Nikon’s photo contest gives Canon the opportunity to do the right thing

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Photo by Qiau Liu

If you’re up on the camera world – or even if you’re not – there are probably two standout brands that come to mind: Nikon and Canon.

When I was buying my first DSLR, the choice came down to which brand shot better in low light in my budget. It was Canon.

Fast forward three years, I get paid to take photos and I exclusively use Canon products. These past few months have solidified my opinion on the brands, and it would take something drastic to change my viewpoint now, especially on such a large and important purchase.

A few months ago, Nikon raised eyebrows for their selection of photographers to promote their new camera. They picked 32 photographers from Africa, Asia and the Middle East to head up the PR campaign — and every last one of them was male.

It doesn’t take long to see that women are already underrepresented in this field of work.

Need a close to home example? Look at the photographers in this newspaper alone.

Places like this are where photographers can get a leg-up in the industry and build a portfolio, and it’s genuinely disheartening that there is a lack of diversity in volunteers. Women, I know you’re out there, please take some photos.

I’ve only really had the opportunities I have because of the faith last year’s editor-in-chief of The Cord put in me and the fact that I made the largest purchase of my life in a camera I couldn’t really afford as a high school graduation gift to myself.

Normally I’m not a fan of using people’s hardships and controversy to sell products. I think it’s a cheap way to point to an already downtrodden group of people and make an example out of them in the hopes of drawing sales from acknowledging their problems.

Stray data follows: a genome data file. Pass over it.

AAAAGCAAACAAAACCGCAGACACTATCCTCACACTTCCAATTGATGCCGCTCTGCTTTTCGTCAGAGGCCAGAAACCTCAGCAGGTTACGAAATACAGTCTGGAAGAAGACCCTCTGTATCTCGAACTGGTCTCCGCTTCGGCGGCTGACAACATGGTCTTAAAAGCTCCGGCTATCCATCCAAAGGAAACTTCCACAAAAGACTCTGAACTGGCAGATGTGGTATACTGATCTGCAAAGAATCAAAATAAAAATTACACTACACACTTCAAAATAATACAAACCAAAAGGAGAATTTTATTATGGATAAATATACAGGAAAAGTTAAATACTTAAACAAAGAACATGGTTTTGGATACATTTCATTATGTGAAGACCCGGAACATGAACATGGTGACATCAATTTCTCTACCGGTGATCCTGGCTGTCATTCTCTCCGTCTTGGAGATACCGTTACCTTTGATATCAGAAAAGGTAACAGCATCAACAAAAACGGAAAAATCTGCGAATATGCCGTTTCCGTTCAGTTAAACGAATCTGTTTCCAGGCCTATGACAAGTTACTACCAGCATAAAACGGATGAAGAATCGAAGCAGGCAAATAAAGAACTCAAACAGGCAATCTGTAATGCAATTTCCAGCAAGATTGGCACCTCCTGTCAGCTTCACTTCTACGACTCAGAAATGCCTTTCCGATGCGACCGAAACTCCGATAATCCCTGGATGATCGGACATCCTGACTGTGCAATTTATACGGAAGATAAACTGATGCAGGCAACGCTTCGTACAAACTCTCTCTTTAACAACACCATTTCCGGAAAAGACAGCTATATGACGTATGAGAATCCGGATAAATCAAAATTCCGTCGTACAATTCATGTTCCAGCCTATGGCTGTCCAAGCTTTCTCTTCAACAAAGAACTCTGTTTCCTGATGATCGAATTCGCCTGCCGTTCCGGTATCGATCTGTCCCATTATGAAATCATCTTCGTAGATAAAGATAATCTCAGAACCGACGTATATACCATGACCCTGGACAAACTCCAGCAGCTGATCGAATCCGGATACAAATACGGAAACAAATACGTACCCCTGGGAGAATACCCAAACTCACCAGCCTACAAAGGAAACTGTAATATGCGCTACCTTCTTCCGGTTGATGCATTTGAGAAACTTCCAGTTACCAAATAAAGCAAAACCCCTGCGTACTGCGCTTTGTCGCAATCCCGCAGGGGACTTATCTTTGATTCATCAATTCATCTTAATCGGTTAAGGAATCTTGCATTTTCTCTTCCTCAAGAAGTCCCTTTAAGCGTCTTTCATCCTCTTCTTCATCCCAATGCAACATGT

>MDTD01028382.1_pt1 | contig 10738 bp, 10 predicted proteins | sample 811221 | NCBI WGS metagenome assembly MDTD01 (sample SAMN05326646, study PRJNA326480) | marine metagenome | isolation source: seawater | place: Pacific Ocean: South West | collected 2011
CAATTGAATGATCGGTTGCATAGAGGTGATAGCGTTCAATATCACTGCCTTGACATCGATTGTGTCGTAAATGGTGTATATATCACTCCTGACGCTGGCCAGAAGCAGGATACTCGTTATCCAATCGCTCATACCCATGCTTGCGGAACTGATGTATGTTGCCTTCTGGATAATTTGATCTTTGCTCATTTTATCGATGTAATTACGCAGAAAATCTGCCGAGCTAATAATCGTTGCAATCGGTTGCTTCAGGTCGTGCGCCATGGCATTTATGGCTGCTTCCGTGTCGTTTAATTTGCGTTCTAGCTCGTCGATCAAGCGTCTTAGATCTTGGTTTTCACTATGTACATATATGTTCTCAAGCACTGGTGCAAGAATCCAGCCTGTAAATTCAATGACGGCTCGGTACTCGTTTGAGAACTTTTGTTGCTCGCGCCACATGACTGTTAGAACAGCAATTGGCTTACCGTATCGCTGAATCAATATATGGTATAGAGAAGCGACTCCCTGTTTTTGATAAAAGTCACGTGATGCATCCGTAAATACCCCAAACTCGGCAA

I suppose an argument could be made that it’s progressive to have photographers from the geographical areas Nikon selected, and it is.

However, you can’t just check “yes” on one minority card and move on. I guarantee that there are very talented female photographers in these geographical areas too. No one falls into just one identity category.

The more diverse the people a company chooses to represent them, the more diverse the output will be.

With Nikon’s lapse of judgment — or them simply not caring at all — it’s disheartening to be in a position like mine.

However, with no doubt in my mind that these are connected, Canon has released a whole campaign embracing female photographers.

When I was waiting to see Thor: Ragnorok, there were two ads for Canon after the lights dimmed — both of which featured women behind the lens.

Normally I’m not a fan of using people’s hardships and controversy to sell products. I think it’s a cheap way to point to an already downtrodden group of people and make an example out of them in the hopes of drawing sales from acknowledging their problems.

The thing that’s different about Canon’s new campaign is that it’s so natural. They’re not talking about the woes of trying to make it as a female in a male-dominated industry.

The ads are about their cameras. It just happens to be women that are using them.

I’ve written countless articles in the past about how normalizing people in certain areas and fields is important to actually seeing equity in the first place.

The fact that Canon recognizes that — cash grab or not — is a step in the right direction, especially compared to their big-time competitor.

So what’s picture perfect? Inclusion.

Thanks Canon for making that a reality — and I’m also glad that your cameras take better pictures in low light.

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